Ghoomketu Movie Review: The Film Mocks Our Quarantined Plight
Movie Reviews

Ghoomketu Movie Review: The Film Mocks Our Quarantined Plight

Ghoomketu, starring Nawazuddin Siddiqui and Ila Arun, is not as funny as it thinks it is

  • Movie Name Ghoomketu
  • Director Pushpendra Nath Misra
  • Actor Nawazuddin Siddiqui, Ila Arun
  • Rating
  • Rating 0.5/5 Stars

Let’s get one thing straight. This is not a film. It’s a series of gags strung together like a feature film when it actually seems designed as a Doordarshan serial. There is an aspiring screenwriter from Uttar Pradesh played by Nawazuddin, who encouraged by his belching Bua (Ira Arun) runs away to Mumbai to try his luck.

The rest of the film reads like the Adventures of  Bhoomketu in Blunderland, none of them exciting funny or revelatory. There is nothing this product of callow comicality tells me about what it takes to be a struggler in Bollywood. Way back in Hrishikesh Mukherjee’s Guddi we had seen Asrani slumming it out in Bollywood his eyes expressing despair that no words can.

Nawazuddin’s Ghoomketu remains a happy soul through all the hurt and humiliation. There is a studio assistant who makes steeply sarcastic about every story idea that  Ghoomketu comes up with. When Nawaz suggests DDLJ with Ranveer Singh and Sonakshi Sinha, the two stars actually show up on screen to enact the ‘Ja Simran Ja’ train sequence for Ghoomketu’s screenplay.

Bringing in the stars is really a self-defeating exercise in a film about a struggler dreaming to make it big.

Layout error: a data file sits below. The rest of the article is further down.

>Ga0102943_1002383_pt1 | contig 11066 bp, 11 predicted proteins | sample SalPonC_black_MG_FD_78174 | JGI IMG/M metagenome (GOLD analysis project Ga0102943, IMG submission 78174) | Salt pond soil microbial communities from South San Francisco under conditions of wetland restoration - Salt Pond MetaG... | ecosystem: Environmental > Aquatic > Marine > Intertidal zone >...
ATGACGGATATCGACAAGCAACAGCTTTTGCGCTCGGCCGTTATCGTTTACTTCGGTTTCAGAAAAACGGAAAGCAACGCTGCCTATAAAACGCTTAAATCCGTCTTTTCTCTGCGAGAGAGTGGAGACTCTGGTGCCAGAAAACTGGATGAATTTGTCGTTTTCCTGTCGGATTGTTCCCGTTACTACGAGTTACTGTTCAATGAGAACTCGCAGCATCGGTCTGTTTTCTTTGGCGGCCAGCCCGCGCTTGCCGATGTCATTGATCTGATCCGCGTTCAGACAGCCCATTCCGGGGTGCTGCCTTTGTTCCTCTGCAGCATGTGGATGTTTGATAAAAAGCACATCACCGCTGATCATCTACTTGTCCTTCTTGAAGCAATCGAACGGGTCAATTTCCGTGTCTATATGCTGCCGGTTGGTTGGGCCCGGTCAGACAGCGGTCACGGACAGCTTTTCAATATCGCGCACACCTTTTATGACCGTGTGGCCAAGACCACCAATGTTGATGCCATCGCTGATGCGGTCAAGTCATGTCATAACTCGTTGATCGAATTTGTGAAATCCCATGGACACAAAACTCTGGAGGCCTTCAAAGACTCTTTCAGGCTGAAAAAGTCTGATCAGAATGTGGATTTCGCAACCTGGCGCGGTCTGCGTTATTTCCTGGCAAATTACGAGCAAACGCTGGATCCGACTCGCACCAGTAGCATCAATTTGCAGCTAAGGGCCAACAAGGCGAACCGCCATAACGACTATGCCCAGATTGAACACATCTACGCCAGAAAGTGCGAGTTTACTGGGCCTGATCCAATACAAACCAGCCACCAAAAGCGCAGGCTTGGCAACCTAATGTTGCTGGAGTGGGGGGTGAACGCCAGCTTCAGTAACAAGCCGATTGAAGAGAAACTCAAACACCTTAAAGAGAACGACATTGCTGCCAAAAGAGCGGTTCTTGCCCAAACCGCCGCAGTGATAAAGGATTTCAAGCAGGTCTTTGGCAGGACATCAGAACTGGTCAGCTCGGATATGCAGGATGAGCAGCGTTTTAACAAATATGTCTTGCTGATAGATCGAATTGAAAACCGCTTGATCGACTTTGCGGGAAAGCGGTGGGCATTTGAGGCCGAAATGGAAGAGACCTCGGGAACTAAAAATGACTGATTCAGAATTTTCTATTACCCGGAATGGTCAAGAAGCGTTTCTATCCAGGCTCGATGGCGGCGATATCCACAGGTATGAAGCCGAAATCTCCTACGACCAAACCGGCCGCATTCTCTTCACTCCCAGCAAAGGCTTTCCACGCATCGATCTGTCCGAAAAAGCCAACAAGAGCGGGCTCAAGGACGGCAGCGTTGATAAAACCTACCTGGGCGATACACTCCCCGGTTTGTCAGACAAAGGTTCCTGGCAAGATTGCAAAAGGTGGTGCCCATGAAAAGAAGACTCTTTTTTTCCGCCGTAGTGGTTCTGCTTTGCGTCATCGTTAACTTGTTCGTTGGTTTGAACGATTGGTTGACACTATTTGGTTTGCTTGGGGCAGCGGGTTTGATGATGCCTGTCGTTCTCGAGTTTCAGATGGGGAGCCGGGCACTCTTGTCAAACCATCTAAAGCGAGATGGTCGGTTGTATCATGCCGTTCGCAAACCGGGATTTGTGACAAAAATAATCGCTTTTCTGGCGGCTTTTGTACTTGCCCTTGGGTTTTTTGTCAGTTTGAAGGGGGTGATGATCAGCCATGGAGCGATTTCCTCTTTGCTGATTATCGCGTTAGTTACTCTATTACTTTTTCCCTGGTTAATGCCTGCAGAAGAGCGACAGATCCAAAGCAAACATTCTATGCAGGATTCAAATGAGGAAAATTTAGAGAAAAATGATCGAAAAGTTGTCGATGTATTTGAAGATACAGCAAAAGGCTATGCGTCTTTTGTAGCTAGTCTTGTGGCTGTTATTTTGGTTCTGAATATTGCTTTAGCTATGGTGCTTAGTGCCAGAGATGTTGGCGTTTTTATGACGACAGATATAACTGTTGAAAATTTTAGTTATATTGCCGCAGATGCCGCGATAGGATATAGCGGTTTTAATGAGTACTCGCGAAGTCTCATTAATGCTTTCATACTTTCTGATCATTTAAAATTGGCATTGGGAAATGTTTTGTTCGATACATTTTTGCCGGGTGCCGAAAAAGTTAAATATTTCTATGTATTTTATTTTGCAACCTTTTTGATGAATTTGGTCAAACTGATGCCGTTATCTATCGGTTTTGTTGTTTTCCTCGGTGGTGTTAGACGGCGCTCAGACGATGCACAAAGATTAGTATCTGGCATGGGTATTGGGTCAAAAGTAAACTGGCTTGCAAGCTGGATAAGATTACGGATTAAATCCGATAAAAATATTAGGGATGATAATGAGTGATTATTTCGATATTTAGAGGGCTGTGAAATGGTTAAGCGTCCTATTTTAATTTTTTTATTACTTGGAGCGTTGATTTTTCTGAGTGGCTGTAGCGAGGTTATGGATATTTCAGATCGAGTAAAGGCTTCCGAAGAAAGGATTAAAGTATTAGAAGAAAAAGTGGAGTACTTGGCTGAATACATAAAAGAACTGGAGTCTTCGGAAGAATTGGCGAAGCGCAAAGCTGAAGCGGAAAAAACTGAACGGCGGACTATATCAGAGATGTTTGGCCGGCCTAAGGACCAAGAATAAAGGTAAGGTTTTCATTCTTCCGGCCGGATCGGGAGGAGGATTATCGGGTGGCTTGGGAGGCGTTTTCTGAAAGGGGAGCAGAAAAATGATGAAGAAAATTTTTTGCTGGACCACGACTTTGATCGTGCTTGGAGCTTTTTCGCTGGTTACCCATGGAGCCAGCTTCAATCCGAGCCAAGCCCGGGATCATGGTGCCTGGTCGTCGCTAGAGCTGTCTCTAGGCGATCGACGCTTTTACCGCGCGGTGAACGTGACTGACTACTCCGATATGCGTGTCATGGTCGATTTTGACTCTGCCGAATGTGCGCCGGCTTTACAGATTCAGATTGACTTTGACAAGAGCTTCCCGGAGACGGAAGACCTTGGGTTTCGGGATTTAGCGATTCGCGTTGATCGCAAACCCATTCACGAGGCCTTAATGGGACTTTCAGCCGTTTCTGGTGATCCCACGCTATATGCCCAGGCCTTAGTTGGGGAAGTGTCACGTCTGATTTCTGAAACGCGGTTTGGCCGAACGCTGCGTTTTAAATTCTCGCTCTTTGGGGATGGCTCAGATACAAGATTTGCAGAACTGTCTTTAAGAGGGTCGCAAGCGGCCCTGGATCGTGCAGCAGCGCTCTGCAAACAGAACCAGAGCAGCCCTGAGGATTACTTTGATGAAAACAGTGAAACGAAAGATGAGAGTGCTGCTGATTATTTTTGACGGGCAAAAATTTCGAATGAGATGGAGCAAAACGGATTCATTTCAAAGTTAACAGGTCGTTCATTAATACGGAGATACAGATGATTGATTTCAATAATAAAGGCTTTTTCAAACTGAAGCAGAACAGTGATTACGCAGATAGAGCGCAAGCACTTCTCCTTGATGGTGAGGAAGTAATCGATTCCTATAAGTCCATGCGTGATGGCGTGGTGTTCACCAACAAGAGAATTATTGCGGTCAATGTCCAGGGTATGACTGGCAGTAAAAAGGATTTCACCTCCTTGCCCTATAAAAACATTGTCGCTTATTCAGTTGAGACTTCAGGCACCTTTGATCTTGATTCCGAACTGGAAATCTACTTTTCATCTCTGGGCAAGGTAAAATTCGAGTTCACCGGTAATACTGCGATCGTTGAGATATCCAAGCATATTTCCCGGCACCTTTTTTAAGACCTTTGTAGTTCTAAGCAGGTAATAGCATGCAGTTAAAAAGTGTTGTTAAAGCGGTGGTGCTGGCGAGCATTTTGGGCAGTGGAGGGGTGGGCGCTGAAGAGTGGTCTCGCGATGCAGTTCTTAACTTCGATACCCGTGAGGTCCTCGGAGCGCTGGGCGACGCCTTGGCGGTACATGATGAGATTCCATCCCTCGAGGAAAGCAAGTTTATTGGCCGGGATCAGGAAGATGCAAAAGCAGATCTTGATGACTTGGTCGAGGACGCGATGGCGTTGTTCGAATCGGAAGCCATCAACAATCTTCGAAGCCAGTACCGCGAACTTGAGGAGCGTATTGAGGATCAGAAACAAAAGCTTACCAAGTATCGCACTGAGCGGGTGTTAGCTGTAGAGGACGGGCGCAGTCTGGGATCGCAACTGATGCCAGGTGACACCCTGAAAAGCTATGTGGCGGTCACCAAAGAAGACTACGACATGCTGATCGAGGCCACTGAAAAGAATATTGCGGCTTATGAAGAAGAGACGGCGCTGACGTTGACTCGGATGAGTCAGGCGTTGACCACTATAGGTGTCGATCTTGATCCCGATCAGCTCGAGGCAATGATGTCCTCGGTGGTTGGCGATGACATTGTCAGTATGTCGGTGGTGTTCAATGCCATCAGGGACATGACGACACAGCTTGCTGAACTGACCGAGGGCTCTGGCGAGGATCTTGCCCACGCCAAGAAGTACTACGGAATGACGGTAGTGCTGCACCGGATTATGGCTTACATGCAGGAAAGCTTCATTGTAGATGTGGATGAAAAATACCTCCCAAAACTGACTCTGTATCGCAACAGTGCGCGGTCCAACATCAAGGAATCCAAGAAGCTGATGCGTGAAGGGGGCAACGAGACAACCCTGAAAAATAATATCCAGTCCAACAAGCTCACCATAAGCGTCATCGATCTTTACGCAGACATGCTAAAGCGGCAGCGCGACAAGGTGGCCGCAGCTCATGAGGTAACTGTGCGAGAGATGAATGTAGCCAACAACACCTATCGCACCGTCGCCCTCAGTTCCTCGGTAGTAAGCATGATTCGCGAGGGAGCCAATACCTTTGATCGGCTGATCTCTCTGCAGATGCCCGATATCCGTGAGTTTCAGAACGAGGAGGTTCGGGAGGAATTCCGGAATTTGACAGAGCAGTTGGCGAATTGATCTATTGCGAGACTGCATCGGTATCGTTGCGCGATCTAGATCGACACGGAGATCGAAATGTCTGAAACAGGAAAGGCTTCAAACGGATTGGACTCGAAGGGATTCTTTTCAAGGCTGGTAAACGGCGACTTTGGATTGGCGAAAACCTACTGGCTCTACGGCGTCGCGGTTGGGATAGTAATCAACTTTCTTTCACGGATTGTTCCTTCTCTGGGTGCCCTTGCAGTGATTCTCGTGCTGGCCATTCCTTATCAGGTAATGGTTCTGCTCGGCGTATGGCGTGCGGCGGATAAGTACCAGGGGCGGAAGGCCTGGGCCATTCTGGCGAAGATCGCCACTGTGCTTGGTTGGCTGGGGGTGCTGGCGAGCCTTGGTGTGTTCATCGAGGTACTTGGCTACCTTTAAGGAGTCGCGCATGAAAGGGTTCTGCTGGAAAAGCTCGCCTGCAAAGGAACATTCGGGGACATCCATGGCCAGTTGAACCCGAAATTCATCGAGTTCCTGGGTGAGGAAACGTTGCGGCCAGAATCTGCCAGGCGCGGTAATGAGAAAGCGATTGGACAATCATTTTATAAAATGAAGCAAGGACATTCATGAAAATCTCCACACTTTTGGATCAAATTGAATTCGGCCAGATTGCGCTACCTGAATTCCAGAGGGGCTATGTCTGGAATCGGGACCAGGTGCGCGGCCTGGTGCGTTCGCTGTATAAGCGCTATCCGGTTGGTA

Writer-director Pushpendra Nath Misra keeps interrupting his own narrative to show Ghoomketu’s father Raghubir Yadav and bua Ila Arun screaming their lungs out in what seems to be a mudslinging match where the mud splatters and sticks to the plot.

At one point Ms Arun’s character is heard mumbling a prayer for her darling Ghoomketu, “May his  screenplay become more successful than Bhansali’s Ram Leela.”

Wishful thinking at its whishywashyiest.

Ila Arun’s character posses a special skill. She can belch a roomful of people out of the door. Nawazuddin’s special skill as Ghoomketu is to weave pale vapid Bollywood dreams on a canvas that’s sterile and flavourless. This is a film that thinks it’s enormously humorous.

“Pataa nahin woh kahan aidiyan (heel) ghis raha  hoga,” someone sighs over Siddiqui’s destiny. And in the next shot, we see the actor scrubbing his heels in the bathroom. Enjoy the sight. You’ll probably never see Nawaz brought to heel in quite the same away again. Ghoomketu is one more entrant into the growing bulk of ridiculously terrible content being poured on the OTT platform. Do us a favour. Leave us to our quarantined destiny. Don’t mock our plight with muck.

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